Today, on an industrial video, I found myself having to squeegee
ND6 gel on six 55inch x 60inch modern interior office tower
windows. I've done similar installations many times in the
past, and it's never any fun, but today's experience was one
of the worst.
Anyone whose done this knows how difficult it is to use materials
not designed for this purpose and to have the director and
DP expect it to look like a factory tint.
Of course, the talent was a couple of feet from the glass,
so I couldn't take advantage of depth of field to hide any
sins. And, the director insisted on showing as much glass
as possible so I couldn't tape the edges of the windows to
hide any sins, either. The windows themselves had vertical
rails for blackout curtains making it nearly impossible to
get a blade to make straight cuts.
I had color aberrations with existing factory window gel clashing
with my ND6, wrinkles that I just couldn't get rid of, clouding
of the gel as the day wore on due to, I think, the gel drying
Has anyone got any tips or tools that would help this process
the next time?
I use 4inch professional window tinting squeegees, Johnson’s
baby shampoo as an quasi adhesive and lubricant, a sharp snap
blade mat knife and always clean the windows before I start.
If the budget allows, I try to use fresh gel.
One of the biggest problems I had was trying to make those
razor thin straight and even cuts in the gel needed to adjust
for the size differences in the rubber window seals. Has anyone
found a small tool that would do this? I generally use a straight
edge of some sort.
Also, is it possible to temporarily remove the rubber window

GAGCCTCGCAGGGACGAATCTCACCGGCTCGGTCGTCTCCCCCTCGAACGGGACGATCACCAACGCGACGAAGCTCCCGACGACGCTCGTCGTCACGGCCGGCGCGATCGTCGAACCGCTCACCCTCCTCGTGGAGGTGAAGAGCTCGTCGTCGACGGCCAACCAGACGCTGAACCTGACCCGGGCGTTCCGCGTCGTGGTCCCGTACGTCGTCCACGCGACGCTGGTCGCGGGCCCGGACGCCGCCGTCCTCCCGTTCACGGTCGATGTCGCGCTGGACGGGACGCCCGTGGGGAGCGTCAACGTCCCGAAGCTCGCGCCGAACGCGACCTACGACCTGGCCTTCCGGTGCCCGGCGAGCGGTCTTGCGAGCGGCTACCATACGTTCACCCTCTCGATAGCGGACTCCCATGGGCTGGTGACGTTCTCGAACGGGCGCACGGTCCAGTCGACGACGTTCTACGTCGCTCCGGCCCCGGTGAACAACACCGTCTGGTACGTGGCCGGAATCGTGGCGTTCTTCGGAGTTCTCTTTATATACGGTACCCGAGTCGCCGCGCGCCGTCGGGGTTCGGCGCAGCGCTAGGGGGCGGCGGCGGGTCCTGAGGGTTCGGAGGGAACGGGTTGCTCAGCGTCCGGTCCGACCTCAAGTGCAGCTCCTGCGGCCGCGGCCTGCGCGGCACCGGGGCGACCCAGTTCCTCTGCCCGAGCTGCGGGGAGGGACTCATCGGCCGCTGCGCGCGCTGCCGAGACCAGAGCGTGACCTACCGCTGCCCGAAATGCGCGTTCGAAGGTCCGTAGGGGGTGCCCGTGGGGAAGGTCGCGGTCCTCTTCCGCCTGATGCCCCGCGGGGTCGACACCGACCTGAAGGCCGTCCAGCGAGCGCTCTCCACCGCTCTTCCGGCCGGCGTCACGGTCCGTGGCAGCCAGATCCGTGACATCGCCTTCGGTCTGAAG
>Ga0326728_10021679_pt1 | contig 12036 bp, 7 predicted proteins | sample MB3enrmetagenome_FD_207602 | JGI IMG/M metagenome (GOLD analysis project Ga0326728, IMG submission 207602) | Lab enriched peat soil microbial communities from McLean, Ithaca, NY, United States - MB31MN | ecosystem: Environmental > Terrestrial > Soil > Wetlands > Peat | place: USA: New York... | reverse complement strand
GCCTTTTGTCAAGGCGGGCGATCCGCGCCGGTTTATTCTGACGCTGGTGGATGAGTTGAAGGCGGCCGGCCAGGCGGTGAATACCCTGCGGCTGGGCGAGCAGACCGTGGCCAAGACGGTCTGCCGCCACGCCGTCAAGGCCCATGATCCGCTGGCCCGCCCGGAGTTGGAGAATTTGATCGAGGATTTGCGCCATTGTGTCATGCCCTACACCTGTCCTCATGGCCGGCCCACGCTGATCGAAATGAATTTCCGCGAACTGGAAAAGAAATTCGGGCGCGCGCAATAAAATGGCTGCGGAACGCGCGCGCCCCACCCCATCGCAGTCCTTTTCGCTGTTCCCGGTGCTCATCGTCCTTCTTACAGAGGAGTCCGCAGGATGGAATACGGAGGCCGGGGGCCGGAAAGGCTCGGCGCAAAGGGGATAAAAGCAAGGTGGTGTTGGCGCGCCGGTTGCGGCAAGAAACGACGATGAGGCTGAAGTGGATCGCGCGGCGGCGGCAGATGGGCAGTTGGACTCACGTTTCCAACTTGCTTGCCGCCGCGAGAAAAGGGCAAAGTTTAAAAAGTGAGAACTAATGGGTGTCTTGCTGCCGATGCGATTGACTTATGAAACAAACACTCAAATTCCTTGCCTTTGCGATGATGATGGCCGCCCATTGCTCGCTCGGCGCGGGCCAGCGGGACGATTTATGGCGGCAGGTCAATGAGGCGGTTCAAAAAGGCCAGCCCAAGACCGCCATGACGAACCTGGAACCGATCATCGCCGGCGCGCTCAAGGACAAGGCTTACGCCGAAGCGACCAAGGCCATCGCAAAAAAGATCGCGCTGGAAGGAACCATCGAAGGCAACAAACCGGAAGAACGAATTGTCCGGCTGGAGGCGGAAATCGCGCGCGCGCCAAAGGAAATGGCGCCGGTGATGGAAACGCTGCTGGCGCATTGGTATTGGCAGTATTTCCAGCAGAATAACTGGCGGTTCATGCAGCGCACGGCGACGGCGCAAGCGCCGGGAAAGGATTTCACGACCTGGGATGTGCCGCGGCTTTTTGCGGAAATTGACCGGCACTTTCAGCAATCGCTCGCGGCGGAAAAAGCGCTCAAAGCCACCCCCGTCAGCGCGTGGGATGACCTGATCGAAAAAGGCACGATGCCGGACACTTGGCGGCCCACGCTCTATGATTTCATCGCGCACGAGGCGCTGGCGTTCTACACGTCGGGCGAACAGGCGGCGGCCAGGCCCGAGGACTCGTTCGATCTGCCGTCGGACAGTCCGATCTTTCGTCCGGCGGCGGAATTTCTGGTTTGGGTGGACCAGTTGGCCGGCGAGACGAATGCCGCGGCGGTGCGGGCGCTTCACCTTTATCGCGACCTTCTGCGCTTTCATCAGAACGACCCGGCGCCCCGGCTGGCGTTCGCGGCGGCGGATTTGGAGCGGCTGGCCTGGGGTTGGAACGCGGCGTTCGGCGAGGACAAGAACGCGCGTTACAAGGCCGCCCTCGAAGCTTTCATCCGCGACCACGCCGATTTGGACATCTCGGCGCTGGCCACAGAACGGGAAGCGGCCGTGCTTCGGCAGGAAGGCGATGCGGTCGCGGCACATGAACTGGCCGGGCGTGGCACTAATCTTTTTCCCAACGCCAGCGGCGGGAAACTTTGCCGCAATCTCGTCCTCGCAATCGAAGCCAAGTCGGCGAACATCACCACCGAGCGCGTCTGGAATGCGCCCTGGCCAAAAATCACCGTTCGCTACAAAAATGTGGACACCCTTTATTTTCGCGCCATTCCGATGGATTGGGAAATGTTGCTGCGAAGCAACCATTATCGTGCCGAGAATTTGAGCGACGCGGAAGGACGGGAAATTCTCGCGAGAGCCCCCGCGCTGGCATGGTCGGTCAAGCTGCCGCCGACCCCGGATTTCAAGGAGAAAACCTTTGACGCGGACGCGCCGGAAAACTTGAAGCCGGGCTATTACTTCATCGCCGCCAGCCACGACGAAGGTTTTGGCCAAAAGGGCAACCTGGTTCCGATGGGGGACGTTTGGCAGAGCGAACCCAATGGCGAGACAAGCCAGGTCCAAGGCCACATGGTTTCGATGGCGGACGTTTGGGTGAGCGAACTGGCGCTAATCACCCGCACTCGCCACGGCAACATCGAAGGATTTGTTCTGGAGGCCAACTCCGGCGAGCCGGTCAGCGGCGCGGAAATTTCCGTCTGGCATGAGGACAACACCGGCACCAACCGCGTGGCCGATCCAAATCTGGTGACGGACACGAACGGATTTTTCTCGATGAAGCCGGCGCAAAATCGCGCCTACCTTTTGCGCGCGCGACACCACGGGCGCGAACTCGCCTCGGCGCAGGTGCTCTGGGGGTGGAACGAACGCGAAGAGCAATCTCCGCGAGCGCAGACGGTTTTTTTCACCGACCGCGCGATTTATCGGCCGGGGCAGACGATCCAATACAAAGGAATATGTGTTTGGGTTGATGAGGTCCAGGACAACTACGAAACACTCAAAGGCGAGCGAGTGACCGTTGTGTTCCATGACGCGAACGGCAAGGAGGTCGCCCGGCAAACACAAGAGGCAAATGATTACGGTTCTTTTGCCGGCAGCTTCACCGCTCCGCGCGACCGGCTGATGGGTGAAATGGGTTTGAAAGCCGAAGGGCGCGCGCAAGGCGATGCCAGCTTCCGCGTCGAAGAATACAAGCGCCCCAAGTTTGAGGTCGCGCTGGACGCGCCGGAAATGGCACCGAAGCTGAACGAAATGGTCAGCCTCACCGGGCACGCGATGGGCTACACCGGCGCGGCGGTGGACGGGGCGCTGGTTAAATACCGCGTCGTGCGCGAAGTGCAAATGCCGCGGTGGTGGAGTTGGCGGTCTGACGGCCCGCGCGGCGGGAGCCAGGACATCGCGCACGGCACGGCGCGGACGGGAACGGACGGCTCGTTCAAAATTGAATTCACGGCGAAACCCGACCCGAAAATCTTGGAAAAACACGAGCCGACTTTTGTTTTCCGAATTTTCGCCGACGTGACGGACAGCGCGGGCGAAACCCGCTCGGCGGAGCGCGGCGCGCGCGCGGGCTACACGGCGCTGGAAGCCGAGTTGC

seals in modern office windows?
David Wendlinger writes :
>Today, on an industrial video,
I found myself having to squeegee ND6 >gel on six 55inch x
60inch modern interior office tower windows.
In my day, a long time ago, we used to use large, 8'x5', sheets
of acrylic which you could hang or place outside the window,
and if you tilted them you could get rid of light reflections.
It was available in ND and 85B colors.
David Wendlinger wrote :
>Has anyone got any tips or tools
that would help this process the next >time?
We have quite a lot of windows currently on our tv-series
and set carpenter has made a couple of frames exactly the
same size as the windows that need to be occasionally covered.
There are different styles of the rooms so we have different
type of frames metallic imitation or wood imitation so they
match the environment Nothing fancy really but very practical
and a fast solution. Once a type of filter has been agreed
upon 15 minutes later the frames are covered and up in position.
So maybe you could have a couple of sets of adjustable frames
to match any window you might encounter in the future...